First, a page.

You can get by without a workbench, but if you have the space for it, why not make one? It’ll make all your jobs go much easier.
Many books offer plans, but here are some ideas you may want to incorporate into whichever plan you settle on.
Weight and stability are important, so large-dimension hardwood is your best bet for materials.
Of course, if you make it heavy, it’s going to be tough to move. Normally, this is good; you don’t want it to move. But you may want to change location occasionally. So consider installing rubber wheels, with sturdy brakes. Four wheels makes it quite portable, but if you just want to move it to clean behind it, you can probably get away with two.
Build it to the right height for you. Stand straight and let your hands hang at your side. Design so the top of the bench is at the level of your wrists. (Remember to keep your other saw tables at the same height.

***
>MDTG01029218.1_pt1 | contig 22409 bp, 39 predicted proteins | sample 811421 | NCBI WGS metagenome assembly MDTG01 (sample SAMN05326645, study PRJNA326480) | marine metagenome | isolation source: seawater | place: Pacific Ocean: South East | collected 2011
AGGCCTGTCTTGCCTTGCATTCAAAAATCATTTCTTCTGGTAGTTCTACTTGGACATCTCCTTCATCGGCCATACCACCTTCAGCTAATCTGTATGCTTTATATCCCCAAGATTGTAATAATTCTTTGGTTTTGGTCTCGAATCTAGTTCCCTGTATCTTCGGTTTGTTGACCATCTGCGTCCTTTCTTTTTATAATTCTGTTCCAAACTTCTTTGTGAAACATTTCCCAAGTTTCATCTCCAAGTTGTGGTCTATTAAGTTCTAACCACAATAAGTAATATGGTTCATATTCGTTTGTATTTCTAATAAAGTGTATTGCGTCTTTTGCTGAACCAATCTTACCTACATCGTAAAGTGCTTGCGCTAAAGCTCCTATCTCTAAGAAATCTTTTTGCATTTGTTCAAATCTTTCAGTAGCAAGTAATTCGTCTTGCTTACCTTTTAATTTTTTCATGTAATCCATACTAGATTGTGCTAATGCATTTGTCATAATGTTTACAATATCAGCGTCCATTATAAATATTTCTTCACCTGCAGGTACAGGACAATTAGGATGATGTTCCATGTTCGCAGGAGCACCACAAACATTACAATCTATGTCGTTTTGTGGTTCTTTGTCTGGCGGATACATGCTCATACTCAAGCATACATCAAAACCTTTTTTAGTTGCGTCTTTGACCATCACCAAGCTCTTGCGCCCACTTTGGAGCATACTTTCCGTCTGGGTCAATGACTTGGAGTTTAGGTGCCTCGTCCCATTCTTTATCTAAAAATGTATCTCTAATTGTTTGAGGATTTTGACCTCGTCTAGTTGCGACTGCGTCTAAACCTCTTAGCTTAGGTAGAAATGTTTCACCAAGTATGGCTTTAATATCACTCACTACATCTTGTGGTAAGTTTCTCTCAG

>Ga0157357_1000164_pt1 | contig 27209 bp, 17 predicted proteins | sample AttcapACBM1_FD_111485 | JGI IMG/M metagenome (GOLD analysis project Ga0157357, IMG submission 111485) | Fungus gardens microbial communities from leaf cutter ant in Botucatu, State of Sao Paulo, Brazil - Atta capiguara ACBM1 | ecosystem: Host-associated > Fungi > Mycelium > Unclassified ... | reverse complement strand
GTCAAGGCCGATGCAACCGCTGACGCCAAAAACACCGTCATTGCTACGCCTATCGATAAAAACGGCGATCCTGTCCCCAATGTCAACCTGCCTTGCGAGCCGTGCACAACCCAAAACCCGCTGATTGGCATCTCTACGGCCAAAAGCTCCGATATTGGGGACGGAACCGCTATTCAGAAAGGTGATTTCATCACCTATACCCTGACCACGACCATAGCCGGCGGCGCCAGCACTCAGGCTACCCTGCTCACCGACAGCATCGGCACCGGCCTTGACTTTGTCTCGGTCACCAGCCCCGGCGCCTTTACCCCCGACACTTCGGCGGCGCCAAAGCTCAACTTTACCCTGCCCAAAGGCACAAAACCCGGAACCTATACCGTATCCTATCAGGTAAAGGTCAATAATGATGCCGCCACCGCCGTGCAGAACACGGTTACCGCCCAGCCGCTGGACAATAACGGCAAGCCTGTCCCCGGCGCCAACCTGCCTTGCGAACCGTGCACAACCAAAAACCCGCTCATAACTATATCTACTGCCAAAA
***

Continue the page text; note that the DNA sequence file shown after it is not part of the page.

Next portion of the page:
Solid core doors make heavy, sturdy tops, and you may be able to get damaged ones very cheaply. Look for salvaged or damaged doors.
Cover it with 1/4″ tempered hardboard or masonite, screwed down with drywall screws. Make sure you recess the screws below the surface. Some recommend gluing the surface down (which leaves no screw recesses), but if you want to replace the surface only (when it wears out), you won’t be able to.
Be sure to include a toe kick area, or leave enough of an overhang on top, so you’re not forced to lean over the workbench.
We’ll have a few more ideas for your workbench next time.